Tripkicks’s messaging tool plugs into OBTs to deliver real-time insights and alerts to travelers while booking their trip. Companies can choose what information to display to travelers, including such Covid-19-specific information as infection rates, travel disruption alerts and border and visa entry requirements. Data is gleaned from a variety of public and industry sources, and the platform can be integrated via API with third-party risk management services, Berk said.
At the moment, Tripkicks’ messaging tool is live only with Concur Travel, but Berk said the company is in integration discussions with other OBTs. And while Covid-related messaging is the main use-case at the moment, the service also can deliver other relevant information, such as safety alerts for additional types of risk, policy and budgeting notifications, and sustainability information—all of which are expected to remain priorities long after the pandemic runs its course. Looking ahead, Tripkicks is planning to deepen mobile integration and add post-booking messaging capabilities, along with expanding to more OBT partners, according to Berk.
But for now, job No. 1 for Tripkicks is to help business travel get up and running again—and Berk speculated that focus most likely was what resonated with the Innovation Faceoff audience and earned the company People’s Choice honors.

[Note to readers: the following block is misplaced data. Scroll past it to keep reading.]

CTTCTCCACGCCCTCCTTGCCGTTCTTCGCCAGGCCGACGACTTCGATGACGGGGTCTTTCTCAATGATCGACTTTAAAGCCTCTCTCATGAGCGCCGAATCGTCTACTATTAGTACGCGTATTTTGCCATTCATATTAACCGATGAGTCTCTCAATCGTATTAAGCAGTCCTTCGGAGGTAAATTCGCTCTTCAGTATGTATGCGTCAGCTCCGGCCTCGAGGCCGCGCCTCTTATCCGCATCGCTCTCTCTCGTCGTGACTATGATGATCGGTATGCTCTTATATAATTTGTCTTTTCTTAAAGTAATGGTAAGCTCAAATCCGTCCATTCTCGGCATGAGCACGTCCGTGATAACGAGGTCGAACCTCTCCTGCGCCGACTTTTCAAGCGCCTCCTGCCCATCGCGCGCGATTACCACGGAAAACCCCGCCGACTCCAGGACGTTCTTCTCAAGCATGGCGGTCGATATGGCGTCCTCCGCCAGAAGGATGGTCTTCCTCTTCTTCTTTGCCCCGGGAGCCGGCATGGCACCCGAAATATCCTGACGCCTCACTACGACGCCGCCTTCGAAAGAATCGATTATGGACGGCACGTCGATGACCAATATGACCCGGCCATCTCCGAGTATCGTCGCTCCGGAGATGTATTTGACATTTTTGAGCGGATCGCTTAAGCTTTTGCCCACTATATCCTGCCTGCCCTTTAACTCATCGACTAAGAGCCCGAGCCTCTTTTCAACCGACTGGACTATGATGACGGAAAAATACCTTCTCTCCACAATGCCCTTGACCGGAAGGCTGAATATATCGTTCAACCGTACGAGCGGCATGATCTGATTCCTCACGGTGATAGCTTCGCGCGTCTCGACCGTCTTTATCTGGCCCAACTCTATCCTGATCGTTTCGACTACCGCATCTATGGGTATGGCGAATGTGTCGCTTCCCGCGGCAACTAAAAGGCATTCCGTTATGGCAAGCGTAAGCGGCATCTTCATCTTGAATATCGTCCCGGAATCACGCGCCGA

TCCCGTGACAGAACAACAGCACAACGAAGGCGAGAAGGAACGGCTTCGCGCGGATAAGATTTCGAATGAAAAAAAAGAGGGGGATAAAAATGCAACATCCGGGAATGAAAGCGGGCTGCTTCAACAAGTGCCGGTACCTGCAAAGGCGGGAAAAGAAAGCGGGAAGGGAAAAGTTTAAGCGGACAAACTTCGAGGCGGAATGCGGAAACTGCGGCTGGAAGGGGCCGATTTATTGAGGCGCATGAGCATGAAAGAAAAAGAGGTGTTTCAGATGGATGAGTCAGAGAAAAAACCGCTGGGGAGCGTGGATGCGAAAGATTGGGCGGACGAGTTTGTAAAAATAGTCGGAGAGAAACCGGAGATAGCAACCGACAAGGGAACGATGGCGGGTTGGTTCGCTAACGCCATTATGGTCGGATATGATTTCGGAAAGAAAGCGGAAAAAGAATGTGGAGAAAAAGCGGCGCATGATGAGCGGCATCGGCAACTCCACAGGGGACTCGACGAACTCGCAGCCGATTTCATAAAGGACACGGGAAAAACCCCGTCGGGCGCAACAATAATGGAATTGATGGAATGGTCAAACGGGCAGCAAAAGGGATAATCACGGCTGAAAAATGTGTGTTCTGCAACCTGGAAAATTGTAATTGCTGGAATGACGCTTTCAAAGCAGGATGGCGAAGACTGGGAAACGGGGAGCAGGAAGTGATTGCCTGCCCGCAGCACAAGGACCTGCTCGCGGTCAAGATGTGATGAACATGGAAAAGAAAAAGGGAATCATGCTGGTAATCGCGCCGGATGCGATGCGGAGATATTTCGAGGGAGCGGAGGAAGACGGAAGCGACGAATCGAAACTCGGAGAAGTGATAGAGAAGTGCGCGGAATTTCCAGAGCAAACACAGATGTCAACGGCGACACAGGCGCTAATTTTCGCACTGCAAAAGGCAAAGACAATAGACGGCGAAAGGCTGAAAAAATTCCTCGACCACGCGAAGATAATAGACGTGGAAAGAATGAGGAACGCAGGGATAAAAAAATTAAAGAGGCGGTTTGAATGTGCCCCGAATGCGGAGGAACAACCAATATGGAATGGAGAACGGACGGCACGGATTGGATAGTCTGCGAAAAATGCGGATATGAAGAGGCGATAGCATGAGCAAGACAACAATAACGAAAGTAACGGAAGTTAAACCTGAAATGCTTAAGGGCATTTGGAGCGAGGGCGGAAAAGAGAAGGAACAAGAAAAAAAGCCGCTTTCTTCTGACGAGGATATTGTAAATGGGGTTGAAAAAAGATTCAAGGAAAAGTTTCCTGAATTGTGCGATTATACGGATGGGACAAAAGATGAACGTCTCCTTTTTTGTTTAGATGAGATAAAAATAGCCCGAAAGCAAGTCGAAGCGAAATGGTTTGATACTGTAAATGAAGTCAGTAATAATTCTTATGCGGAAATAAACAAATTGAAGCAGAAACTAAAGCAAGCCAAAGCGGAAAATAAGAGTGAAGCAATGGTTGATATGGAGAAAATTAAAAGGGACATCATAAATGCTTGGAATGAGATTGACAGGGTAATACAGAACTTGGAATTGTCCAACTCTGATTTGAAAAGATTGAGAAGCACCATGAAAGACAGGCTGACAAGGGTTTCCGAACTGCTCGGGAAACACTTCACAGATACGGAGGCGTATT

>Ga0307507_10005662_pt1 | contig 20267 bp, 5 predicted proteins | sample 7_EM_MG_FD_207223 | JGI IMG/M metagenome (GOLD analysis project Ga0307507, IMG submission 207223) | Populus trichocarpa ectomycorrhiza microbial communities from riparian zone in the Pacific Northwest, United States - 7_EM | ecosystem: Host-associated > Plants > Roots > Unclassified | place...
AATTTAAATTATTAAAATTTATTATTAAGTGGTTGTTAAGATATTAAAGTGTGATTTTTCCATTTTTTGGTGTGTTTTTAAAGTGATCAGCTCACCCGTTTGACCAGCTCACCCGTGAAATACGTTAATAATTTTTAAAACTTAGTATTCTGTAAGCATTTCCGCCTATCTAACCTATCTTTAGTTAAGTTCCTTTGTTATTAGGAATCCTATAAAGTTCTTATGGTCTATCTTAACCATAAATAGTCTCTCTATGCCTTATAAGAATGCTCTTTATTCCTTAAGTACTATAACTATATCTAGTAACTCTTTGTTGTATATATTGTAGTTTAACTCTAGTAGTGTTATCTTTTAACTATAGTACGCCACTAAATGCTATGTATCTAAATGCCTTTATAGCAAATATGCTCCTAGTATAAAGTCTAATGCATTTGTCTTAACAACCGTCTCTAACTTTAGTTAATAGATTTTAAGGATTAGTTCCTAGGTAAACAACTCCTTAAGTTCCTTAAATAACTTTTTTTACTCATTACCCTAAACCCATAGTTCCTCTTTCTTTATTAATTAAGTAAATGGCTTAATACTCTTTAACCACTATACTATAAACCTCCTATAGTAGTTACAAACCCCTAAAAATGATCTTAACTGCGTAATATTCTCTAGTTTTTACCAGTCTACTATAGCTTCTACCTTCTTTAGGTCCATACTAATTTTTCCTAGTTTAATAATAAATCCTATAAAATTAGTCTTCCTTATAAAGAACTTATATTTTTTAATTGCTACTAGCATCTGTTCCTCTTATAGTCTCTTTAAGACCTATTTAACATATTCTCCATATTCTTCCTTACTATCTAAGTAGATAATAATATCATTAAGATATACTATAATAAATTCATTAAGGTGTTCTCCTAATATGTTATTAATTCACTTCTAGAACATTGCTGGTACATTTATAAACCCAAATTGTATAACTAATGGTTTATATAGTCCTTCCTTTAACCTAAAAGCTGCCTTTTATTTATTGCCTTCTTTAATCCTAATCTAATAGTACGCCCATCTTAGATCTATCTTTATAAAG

“Every travel manager is looking for simple and tangible tools to help relaunch their travel programs,” said Berk. “By bringing the most essential information to the point of sale, Tripkicks is allowing companies to empower travelers to make better, more confident and safer decisions. As an industry, we’re seeing that become a top priority for all companies.”
Honorable Mention: Mint House
Apartment-style rentals are growing more popular, especially among younger professionals, but remain anathema to many corporate travel departments. Recent studies have found that nearly 75 percent of Millennial business travelers have stayed in an apartment-style rental for work, while fewer than 10 percent of travel managers allow such accommodations in their policy.